In the Changing World Technologies (CWT) process, the feedstock material is first ground into small chunks, and mixed with water if it is especially dry. It is then fed into a pressure vessel reaction chamber where it is heated at constant volume to around 250C. Similar to a pressure cooker (except at much higher pressure), steam naturally raises the pressure to 600 psi (4 MPa) (near the point of saturated water). These conditions are held for approximately 15 minutes to fully heat the mixture, after which the pressure is rapidly released to boil off most of the water (see: Flash evaporation). The result is a mix of crude hydrocarbons and solid minerals. The minerals are removed, and the hydrocarbons are sent to a second-stage reactor where they are heated to 500C, further breaking down the longer hydrocarbon chains. The hydrocarbons are then sorted by fractional distillation, in a process similar to conventional oil refining.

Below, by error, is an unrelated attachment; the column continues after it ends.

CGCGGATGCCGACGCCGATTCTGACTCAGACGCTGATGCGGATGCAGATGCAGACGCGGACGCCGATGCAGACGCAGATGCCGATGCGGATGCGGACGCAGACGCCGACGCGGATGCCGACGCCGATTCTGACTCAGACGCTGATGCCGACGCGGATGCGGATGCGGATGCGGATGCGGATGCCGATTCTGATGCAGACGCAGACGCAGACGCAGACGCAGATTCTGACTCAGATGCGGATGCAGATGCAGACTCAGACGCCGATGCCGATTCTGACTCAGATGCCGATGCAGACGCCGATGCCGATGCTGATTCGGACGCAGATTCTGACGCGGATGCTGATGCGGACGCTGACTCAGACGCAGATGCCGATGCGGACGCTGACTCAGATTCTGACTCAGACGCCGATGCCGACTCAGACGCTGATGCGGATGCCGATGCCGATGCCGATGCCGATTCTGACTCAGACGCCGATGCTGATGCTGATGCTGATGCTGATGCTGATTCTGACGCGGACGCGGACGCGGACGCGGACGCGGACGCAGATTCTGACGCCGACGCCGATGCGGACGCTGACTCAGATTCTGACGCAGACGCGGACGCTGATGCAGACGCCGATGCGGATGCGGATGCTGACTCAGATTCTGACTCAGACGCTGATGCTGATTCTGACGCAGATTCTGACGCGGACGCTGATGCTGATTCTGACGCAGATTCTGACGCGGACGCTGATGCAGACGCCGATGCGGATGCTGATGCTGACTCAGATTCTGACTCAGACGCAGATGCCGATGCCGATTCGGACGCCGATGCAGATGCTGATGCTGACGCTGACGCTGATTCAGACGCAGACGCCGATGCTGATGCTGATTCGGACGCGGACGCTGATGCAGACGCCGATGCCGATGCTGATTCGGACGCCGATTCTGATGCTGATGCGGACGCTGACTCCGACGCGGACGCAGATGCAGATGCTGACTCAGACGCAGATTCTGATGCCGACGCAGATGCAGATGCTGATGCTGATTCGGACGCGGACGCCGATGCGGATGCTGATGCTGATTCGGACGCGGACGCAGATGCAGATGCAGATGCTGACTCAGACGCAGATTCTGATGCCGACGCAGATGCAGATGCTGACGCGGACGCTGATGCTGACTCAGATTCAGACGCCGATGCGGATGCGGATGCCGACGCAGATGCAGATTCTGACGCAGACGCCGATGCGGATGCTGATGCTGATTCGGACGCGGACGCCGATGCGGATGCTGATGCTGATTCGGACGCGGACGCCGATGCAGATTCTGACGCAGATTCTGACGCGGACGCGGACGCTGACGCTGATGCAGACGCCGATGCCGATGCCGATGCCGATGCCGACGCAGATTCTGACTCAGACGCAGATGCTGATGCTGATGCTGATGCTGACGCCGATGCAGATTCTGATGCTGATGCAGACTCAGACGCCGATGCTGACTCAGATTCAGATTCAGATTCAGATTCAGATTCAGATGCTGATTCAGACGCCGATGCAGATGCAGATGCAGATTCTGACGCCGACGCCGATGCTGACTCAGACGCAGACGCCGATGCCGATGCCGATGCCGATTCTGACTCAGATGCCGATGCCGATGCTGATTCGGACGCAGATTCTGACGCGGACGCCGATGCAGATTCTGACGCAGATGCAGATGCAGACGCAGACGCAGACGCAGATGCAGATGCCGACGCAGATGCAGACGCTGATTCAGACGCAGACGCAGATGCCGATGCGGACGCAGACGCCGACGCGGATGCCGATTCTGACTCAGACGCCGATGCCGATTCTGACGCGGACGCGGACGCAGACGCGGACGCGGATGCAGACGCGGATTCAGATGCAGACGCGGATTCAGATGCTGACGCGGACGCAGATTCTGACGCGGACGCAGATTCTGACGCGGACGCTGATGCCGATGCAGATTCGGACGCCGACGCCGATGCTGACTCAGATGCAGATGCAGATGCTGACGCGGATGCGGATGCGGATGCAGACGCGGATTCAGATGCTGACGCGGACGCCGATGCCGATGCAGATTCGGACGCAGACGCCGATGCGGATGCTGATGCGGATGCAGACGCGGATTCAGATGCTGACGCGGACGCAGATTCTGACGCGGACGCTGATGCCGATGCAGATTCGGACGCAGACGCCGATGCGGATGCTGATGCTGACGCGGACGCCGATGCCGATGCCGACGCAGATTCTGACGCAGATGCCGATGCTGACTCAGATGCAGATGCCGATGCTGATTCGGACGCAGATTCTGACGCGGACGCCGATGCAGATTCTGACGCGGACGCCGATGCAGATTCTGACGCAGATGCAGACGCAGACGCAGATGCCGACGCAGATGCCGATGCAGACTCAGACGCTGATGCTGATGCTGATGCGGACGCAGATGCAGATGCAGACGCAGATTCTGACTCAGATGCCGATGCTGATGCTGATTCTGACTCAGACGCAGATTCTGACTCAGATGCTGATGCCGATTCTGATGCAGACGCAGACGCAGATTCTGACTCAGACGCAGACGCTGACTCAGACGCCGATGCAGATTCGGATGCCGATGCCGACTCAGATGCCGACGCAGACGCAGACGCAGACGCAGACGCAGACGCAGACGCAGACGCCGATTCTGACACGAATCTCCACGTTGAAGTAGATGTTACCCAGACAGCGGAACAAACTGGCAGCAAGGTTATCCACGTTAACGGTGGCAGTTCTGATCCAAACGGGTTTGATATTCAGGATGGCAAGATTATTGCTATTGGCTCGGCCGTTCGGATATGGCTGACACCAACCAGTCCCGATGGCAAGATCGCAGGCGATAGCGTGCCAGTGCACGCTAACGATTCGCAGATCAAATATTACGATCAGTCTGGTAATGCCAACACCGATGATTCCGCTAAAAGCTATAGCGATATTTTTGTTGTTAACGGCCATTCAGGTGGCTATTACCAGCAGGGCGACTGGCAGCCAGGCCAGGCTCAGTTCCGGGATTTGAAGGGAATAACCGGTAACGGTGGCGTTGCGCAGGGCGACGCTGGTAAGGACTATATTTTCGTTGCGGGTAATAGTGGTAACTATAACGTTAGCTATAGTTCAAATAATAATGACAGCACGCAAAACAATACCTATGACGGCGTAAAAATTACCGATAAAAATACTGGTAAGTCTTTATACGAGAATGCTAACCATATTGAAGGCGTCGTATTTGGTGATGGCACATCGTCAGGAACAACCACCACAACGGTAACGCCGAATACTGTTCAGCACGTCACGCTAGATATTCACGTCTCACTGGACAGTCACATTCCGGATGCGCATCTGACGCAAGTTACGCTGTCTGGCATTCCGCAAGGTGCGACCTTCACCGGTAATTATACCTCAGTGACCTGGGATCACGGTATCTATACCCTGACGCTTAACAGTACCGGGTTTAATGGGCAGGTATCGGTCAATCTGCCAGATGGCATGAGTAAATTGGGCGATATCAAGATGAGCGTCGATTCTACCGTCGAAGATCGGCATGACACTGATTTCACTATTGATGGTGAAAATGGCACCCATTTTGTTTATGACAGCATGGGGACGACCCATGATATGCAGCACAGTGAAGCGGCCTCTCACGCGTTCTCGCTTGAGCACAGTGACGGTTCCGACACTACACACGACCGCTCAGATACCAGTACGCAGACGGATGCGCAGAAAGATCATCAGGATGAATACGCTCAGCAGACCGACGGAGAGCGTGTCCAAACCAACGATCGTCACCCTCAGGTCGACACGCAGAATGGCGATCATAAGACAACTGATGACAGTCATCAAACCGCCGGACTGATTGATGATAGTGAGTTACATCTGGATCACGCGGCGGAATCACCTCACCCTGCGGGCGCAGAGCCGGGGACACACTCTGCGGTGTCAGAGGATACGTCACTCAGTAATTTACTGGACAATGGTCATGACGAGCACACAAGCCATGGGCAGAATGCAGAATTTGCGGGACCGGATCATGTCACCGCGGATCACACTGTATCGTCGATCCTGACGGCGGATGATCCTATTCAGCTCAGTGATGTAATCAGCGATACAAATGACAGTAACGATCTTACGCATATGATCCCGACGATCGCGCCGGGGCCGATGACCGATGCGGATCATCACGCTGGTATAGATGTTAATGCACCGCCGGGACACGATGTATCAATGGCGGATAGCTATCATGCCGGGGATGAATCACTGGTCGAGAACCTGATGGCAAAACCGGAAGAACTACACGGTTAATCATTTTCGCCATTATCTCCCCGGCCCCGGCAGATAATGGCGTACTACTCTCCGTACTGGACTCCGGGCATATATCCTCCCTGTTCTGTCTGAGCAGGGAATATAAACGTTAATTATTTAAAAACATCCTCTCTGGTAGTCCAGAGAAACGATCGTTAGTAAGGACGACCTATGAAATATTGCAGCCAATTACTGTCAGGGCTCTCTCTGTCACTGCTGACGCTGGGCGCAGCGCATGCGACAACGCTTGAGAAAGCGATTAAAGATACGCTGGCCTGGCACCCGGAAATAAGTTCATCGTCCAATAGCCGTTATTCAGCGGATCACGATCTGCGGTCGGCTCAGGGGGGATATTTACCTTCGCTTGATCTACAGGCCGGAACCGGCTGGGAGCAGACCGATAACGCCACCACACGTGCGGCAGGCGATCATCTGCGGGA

The CWT company claims that 15 to 20% of feedstock energy is used to provide energy for the plant. The remaining energy is available in the converted product. Working with turkey offal as the feedstock, the process proved to have yield efficiencies of approximately 85%; in other words, the energy contained in the end products of the process is 85% of the energy contained in the inputs to the process (most notably the energy content of the feedstock, but also including electricity for pumps and natural gas or woodgas for heating). If one considers the energy content of the feedstock to be free (i.e., waste material from some other process), then 85 units of energy are made available for every 15 units of energy consumed in process heat and electricity. This means the "Energy Returned on Energy Invested" (EROEI) is (6.67), which is comparable to other energy harvesting processes. Higher efficiencies may be possible with drier and more carbon-rich feedstocks, such as waste plastic.